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Monday 11 December 2017
Local

Local contractors on standby to help devastated islands

Local contractors were last week awaiting an assessment from the government of Antigua/Barbuda on the extent of work which will be required in the reconstruction of the islands following the passage of the devastating Hurricanes Irma and Maria. Category Five hurricane Irma, quickly followed by Maria, roared through the Leeward Islands and Cuba earlier this month, causing many deaths and destroying structures, particularly in Barbuda and Antigua, and Dominica.

President of the Trinidad and Tobago Contractors Association, Ramlogan Roopnarine said the association was approached by the minister of foreign affairs of Antigua & Barbuda to see what work local contractors could do in rebuilding the ravaged islands. Barbuda was particularly hard hit with the island being declared uninhabitable and its population evacuated to Antigua. Roopnarine said it was too early to say how much work local contractors will get in the rebuilding of the islands but the board of the association had already decided that they will help in any way possible in the reconstruction of the devastated islands. “There is some documentation to be passed to us through the ministry of foreign and caricom affairs. We can’t just run into an island and start doing things. What we need to do is have the process put in place and have it done properly before we can get in there and start doing things.”

Roopnarine said, “they’ve agreed to do an assessment for us to know what’s neceesary. That’s expected by (last) Friday. Once (that’s) in, we’ll know what’s involved.” He added that it might even be necessary for the association with some of its members to do a site visit to the islands to make sure that they can provide what is needed. Roopnarine said local contractors can supply steel roofs to replace those blown off in the hurricanes and general hurricane proofing for vulnerable structures.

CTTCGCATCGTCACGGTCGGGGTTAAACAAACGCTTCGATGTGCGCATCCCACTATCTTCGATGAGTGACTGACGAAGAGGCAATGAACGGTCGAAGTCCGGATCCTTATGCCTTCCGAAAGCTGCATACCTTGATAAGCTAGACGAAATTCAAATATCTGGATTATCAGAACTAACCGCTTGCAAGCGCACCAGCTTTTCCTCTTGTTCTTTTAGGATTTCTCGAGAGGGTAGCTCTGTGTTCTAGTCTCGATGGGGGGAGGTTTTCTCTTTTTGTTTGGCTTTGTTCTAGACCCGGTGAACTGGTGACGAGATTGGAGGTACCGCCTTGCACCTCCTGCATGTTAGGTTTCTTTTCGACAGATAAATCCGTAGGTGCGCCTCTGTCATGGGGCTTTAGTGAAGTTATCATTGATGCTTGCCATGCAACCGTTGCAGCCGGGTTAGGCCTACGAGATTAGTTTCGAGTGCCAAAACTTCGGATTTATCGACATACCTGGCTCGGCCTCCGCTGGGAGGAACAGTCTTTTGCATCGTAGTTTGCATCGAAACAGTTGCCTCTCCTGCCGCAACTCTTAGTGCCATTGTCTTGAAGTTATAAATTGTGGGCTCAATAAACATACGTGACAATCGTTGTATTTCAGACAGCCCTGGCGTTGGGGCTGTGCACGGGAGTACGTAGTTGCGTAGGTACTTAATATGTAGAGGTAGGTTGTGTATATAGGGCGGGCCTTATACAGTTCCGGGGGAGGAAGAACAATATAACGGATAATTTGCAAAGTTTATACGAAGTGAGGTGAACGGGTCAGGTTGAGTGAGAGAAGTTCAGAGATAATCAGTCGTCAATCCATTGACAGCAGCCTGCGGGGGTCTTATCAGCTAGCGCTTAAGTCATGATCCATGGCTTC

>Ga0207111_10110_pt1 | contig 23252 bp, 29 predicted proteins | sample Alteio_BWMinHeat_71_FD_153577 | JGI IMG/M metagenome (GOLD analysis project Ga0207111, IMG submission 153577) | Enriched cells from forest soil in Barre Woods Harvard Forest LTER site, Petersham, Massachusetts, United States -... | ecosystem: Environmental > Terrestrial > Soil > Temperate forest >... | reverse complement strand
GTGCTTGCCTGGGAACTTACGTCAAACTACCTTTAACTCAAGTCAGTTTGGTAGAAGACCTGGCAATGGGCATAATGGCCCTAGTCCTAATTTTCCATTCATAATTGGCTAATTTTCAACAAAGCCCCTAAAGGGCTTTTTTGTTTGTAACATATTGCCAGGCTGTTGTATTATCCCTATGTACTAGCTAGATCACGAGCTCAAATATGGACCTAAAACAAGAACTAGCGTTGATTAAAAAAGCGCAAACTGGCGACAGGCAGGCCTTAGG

Former President of the association, Mikey Joseph, who remains a board member, said the islands are familiar territory for local contractors. “In the past we have campaigned there successfully, we’ve done some projects during the heady days of the Caribbean tourist season when they had a lot of projects doing and we’ve gone in sometimes after storms in some of the islands...so now we expect that quite a few local contractors would be seeking opportunities in these islands that have been affected by the hurricanes.” Joseph said there is already a local presence in some islands by contractors who are doing projects, including major contracting firm, NH International which is building a hotel in Dominica, though, he added, “I’m not sure what is the condition of it once the storm has passed.” He said Trinidad and Tobago contractors will be looking to increase their presence in those islands. “We believe once our members are out there and they perform credibly, they will find work.”

In the case of Dominica, which has been savaged by Hurricane Maria, Joseph said the TTCA has a relationship with the Contractors’ Association of Dominica but the local association had been trying unsuccessfully to contact them to find out if they needed help. He said the contractors would not be looking to work with individual homeowners because many of the islands have their own skilled tradesmen who would attend to the needs of owners whose roofs had been blown off, adding that, “I dare say that in many of these islands the skills levels are far superior to ours and these people are going to be looking after the interests of the private homeowner to get themselves back on their feet. Where you have opportunities is where you have institutions requiring professional services and organized contractors because in some of these islands some of the contractors, or the people who are in the contracting business, may not have the resources to take on a contract or a project for E.C $300,000 - E.C $400,000 or to E.C $1 million and this is where the Trinidadian contractor, who has experience in money management and all those things, would be able to get in and get work but it would be for the businesses and the State and things like that.”

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